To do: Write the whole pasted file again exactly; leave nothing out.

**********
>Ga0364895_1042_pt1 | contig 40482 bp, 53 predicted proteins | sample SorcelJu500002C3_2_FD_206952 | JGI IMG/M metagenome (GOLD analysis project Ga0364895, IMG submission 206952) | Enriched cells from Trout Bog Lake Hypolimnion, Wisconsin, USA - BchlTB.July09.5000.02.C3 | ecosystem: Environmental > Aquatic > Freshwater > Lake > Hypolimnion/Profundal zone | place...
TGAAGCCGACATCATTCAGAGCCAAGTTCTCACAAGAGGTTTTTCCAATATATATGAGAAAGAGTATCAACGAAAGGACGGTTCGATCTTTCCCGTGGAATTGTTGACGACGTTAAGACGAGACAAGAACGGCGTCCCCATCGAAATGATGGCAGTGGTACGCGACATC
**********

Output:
>Ga0364895_1042_pt1 | contig 40482 bp, 53 predicted proteins | sample SorcelJu500002C3_2_FD_206952 | JGI IMG/M metagenome (GOLD analysis project Ga0364895, IMG submission 206952) | Enriched cells from Trout Bog Lake Hypolimnion, Wisconsin, USA - BchlTB.July09.5000.02.C3 | ecosystem: Environmental > Aquatic > Freshwater > Lake > Hypolimnion/Profundal zone | place...
TGAAGCCGACATCATTCAGAGCCAAGTTCTCACAAGAGGTTTTTCCAATATATATGAGAAAGAGTATCAACGAAAGGACGGTTCGATCTTTCCCGTGGAATTGTTGACGACGTTAAGACGAGACAAGAACGGCGTCCCCATCGAAATGATGGCAGTGGTACGCGACATC